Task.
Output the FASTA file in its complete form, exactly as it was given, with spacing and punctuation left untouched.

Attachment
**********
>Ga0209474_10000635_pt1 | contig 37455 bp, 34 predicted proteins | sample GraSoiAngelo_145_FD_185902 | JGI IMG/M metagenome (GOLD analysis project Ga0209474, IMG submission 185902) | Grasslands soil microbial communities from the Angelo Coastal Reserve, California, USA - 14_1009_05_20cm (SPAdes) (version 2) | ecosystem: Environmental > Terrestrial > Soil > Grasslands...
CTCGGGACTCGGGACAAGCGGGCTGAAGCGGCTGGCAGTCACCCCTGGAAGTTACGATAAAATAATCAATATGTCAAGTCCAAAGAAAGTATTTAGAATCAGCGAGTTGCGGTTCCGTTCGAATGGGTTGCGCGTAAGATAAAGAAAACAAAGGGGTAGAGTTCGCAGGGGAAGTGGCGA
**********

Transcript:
>Ga0209474_10000635_pt1 | contig 37455 bp, 34 predicted proteins | sample GraSoiAngelo_145_FD_185902 | JGI IMG/M metagenome (GOLD analysis project Ga0209474, IMG submission 185902) | Grasslands soil microbial communities from the Angelo Coastal Reserve, California, USA - 14_1009_05_20cm (SPAdes) (version 2) | ecosystem: Environmental > Terrestrial > Soil > Grasslands...
CTCGGGACTCGGGACAAGCGGGCTGAAGCGGCTGGCAGTCACCCCTGGAAGTTACGATAAAATAATCAATATGTCAAGTCCAAAGAAAGTATTTAGAATCAGCGAGTTGCGGTTCCGTTCGAATGGGTTGCGCGTAAGATAAAGAAAACAAAGGGGTAGAGTTCGCAGGGGAAGTGGCGA